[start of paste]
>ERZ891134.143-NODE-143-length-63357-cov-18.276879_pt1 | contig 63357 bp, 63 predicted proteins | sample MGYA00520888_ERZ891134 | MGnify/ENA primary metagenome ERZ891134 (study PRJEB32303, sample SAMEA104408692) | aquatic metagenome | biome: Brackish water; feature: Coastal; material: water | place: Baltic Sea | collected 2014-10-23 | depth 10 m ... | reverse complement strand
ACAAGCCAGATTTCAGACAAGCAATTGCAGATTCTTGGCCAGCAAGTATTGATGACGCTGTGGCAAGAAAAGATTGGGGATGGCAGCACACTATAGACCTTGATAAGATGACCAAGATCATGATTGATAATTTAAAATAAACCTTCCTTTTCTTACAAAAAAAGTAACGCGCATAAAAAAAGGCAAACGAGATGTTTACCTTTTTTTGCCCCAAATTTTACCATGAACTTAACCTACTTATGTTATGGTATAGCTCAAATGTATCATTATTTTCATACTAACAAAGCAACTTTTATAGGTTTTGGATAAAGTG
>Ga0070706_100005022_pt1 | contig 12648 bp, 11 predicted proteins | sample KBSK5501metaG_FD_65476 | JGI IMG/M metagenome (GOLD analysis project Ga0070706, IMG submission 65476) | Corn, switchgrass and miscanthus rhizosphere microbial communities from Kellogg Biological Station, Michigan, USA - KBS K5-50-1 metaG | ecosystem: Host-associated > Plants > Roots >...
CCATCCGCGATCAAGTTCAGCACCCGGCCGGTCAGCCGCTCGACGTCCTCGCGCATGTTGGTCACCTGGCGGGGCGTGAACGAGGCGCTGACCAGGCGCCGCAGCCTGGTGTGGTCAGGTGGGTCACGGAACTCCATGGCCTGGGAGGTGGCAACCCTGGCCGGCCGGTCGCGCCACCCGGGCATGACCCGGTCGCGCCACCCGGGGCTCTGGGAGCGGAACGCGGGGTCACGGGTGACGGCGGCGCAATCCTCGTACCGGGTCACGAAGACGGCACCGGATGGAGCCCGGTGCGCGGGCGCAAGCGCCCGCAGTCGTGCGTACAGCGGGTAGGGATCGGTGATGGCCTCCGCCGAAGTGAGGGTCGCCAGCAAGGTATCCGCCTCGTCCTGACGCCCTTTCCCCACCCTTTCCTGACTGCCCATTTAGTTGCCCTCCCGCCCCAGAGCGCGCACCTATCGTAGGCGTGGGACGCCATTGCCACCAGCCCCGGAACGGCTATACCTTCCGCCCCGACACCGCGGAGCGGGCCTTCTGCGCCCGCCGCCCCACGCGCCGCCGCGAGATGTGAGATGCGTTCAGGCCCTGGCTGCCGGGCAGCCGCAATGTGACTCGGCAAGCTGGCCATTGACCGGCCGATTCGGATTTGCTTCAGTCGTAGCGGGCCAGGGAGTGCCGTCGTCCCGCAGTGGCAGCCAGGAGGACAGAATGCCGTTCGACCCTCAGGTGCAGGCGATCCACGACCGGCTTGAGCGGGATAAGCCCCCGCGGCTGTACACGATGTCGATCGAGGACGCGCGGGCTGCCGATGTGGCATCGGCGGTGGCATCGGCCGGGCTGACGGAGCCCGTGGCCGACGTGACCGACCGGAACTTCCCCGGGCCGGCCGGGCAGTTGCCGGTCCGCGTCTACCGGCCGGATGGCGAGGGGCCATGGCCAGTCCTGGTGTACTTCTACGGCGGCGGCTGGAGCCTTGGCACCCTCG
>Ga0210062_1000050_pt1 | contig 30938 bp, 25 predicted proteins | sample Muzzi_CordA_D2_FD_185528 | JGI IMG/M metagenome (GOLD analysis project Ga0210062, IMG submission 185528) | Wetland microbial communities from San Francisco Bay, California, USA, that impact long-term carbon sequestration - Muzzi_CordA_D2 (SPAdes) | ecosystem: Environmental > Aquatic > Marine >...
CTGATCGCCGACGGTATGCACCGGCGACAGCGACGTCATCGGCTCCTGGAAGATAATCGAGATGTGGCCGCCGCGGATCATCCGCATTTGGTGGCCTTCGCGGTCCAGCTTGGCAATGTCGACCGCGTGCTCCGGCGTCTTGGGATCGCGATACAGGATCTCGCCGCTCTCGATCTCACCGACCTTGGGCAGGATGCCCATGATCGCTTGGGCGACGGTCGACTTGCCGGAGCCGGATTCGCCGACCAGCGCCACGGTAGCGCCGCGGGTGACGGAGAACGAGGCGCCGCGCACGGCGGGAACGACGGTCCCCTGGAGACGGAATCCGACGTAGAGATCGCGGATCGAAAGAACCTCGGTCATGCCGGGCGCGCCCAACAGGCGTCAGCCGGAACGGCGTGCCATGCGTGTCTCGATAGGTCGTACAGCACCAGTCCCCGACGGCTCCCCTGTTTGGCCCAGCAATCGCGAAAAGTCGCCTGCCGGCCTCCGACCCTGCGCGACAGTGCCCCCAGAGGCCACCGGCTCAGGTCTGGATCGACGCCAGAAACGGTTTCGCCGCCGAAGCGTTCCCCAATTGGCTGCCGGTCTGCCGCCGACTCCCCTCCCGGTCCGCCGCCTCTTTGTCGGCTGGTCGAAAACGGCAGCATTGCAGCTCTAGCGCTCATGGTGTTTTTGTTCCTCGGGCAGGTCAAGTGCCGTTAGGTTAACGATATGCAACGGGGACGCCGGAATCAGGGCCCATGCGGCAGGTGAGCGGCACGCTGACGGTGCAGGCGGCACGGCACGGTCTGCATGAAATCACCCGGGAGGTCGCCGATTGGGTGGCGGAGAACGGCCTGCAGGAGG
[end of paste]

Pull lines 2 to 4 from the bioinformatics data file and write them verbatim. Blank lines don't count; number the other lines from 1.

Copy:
ACAAGCCAGATTTCAGACAAGCAATTGCAGATTCTTGGCCAGCAAGTATTGATGACGCTGTGGCAAGAAAAGATTGGGGATGGCAGCACACTATAGACCTTGATAAGATGACCAAGATCATGATTGATAATTTAAAATAAACCTTCCTTTTCTTACAAAAAAAGTAACGCGCATAAAAAAAGGCAAACGAGATGTTTACCTTTTTTTGCCCCAAATTTTACCATGAACTTAACCTACTTATGTTATGGTATAGCTCAAATGTATCATTATTTTCATACTAACAAAGCAACTTTTATAGGTTTTGGATAAAGTG
>Ga0070706_100005022_pt1 | contig 12648 bp, 11 predicted proteins | sample KBSK5501metaG_FD_65476 | JGI IMG/M metagenome (GOLD analysis project Ga0070706, IMG submission 65476) | Corn, switchgrass and miscanthus rhizosphere microbial communities from Kellogg Biological Station, Michigan, USA - KBS K5-50-1 metaG | ecosystem: Host-associated > Plants > Roots >...
CCATCCGCGATCAAGTTCAGCACCCGGCCGGTCAGCCGCTCGACGTCCTCGCGCATGTTGGTCACCTGGCGGGGCGTGAACGAGGCGCTGACCAGGCGCCGCAGCCTGGTGTGGTCAGGTGGGTCACGGAACTCCATGGCCTGGGAGGTGGCAACCCTGGCCGGCCGGTCGCGCCACCCGGGCATGACCCGGTCGCGCCACCCGGGGCTCTGGGAGCGGAACGCGGGGTCACGGGTGACGGCGGCGCAATCCTCGTACCGGGTCACGAAGACGGCACCGGATGGAGCCCGGTGCGCGGGCGCAAGCGCCCGCAGTCGTGCGTACAGCGGGTAGGGATCGGTGATGGCCTCCGCCGAAGTGAGGGTCGCCAGCAAGGTATCCGCCTCGTCCTGACGCCCTTTCCCCACCCTTTCCTGACTGCCCATTTAGTTGCCCTCCCGCCCCAGAGCGCGCACCTATCGTAGGCGTGGGACGCCATTGCCACCAGCCCCGGAACGGCTATACCTTCCGCCCCGACACCGCGGAGCGGGCCTTCTGCGCCCGCCGCCCCACGCGCCGCCGCGAGATGTGAGATGCGTTCAGGCCCTGGCTGCCGGGCAGCCGCAATGTGACTCGGCAAGCTGGCCATTGACCGGCCGATTCGGATTTGCTTCAGTCGTAGCGGGCCAGGGAGTGCCGTCGTCCCGCAGTGGCAGCCAGGAGGACAGAATGCCGTTCGACCCTCAGGTGCAGGCGATCCACGACCGGCTTGAGCGGGATAAGCCCCCGCGGCTGTACACGATGTCGATCGAGGACGCGCGGGCTGCCGATGTGGCATCGGCGGTGGCATCGGCCGGGCTGACGGAGCCCGTGGCCGACGTGACCGACCGGAACTTCCCCGGGCCGGCCGGGCAGTTGCCGGTCCGCGTCTACCGGCCGGATGGCGAGGGGCCATGGCCAGTCCTGGTGTACTTCTACGGCGGCGGCTGGAGCCTTGGCACCCTCG